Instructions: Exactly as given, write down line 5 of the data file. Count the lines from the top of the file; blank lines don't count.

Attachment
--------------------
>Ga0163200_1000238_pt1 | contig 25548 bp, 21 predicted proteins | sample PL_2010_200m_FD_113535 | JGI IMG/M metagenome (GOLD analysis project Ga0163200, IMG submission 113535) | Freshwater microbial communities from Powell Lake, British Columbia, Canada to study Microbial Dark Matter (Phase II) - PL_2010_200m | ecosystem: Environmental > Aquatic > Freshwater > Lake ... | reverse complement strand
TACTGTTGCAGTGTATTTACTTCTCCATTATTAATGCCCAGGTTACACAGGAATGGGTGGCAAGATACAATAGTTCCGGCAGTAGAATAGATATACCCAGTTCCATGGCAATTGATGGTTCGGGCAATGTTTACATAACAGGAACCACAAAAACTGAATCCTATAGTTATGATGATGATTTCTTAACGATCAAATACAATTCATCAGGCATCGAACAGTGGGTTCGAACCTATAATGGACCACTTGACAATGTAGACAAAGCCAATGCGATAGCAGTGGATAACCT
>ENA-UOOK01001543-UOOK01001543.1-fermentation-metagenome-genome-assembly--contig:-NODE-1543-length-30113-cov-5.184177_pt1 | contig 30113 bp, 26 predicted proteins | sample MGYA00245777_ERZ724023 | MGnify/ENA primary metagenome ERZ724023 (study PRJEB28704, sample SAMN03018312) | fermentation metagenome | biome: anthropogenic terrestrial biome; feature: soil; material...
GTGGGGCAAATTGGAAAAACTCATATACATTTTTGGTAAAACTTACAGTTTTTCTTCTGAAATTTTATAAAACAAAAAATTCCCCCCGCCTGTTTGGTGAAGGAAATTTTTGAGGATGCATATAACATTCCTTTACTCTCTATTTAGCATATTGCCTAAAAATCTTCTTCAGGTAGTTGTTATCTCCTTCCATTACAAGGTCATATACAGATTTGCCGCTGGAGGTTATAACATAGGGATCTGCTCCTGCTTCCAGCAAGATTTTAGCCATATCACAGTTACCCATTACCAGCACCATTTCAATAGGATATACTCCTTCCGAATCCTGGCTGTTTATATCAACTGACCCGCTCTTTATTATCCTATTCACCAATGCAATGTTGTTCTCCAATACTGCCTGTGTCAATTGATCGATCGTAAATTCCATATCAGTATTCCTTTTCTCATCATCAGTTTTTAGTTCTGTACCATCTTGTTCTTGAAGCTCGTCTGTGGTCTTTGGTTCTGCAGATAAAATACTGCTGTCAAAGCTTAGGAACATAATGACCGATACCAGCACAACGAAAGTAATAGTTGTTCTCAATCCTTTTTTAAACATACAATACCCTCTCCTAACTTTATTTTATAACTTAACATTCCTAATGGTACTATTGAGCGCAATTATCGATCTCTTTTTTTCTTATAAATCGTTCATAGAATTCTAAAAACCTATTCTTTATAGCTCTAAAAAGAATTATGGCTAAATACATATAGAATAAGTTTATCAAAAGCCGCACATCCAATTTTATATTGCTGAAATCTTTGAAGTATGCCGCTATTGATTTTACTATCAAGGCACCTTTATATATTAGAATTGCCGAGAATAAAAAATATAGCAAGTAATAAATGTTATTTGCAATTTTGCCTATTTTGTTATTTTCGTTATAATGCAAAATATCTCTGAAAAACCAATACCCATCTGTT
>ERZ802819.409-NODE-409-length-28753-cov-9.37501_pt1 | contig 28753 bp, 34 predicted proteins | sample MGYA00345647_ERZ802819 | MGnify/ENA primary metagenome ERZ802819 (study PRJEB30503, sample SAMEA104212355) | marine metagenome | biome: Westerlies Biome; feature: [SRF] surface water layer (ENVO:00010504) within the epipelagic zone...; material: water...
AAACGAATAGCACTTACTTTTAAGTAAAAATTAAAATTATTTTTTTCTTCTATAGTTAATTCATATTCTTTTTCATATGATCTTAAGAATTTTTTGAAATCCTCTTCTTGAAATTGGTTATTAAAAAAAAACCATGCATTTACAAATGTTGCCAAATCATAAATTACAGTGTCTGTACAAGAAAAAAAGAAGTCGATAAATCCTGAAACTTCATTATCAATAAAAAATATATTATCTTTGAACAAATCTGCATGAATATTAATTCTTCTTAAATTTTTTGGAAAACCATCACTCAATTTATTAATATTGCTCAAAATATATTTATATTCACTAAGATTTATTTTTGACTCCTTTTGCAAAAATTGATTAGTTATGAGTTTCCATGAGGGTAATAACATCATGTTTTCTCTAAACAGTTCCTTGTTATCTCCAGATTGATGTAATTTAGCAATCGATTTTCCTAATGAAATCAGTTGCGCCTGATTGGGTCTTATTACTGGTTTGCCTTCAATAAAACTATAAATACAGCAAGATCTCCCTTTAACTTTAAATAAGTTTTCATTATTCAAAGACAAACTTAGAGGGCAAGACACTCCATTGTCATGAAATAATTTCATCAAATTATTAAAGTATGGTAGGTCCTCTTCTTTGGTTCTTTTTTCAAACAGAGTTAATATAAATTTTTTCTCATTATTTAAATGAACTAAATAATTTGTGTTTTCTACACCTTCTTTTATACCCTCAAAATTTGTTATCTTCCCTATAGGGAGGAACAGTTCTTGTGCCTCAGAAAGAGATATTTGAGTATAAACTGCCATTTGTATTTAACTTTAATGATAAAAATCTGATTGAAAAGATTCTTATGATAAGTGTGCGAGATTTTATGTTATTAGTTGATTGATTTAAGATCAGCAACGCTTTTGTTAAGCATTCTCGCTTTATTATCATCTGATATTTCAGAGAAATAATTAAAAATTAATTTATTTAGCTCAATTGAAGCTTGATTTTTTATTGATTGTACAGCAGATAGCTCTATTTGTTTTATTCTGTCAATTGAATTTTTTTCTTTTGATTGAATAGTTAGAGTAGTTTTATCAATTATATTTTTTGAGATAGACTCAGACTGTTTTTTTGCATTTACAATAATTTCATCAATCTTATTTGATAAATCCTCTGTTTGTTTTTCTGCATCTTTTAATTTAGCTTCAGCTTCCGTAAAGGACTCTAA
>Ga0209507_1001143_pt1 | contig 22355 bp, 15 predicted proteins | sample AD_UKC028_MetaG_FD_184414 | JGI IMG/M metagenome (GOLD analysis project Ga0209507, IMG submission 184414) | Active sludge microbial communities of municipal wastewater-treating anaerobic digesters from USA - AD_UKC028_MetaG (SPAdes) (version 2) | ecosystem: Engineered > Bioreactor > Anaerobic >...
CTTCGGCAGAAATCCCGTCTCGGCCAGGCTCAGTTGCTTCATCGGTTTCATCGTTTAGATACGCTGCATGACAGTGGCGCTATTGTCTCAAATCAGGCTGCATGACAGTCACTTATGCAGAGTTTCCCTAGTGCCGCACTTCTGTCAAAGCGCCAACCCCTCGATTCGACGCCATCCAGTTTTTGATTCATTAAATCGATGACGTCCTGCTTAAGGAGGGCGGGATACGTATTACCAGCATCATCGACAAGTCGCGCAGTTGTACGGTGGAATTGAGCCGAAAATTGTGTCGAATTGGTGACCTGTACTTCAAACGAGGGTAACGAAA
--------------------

>ERZ802819.409-NODE-409-length-28753-cov-9.37501_pt1 | contig 28753 bp, 34 predicted proteins | sample MGYA00345647_ERZ802819 | MGnify/ENA primary metagenome ERZ802819 (study PRJEB30503, sample SAMEA104212355) | marine metagenome | biome: Westerlies Biome; feature: [SRF] surface water layer (ENVO:00010504) within the epipelagic zone...; material: water...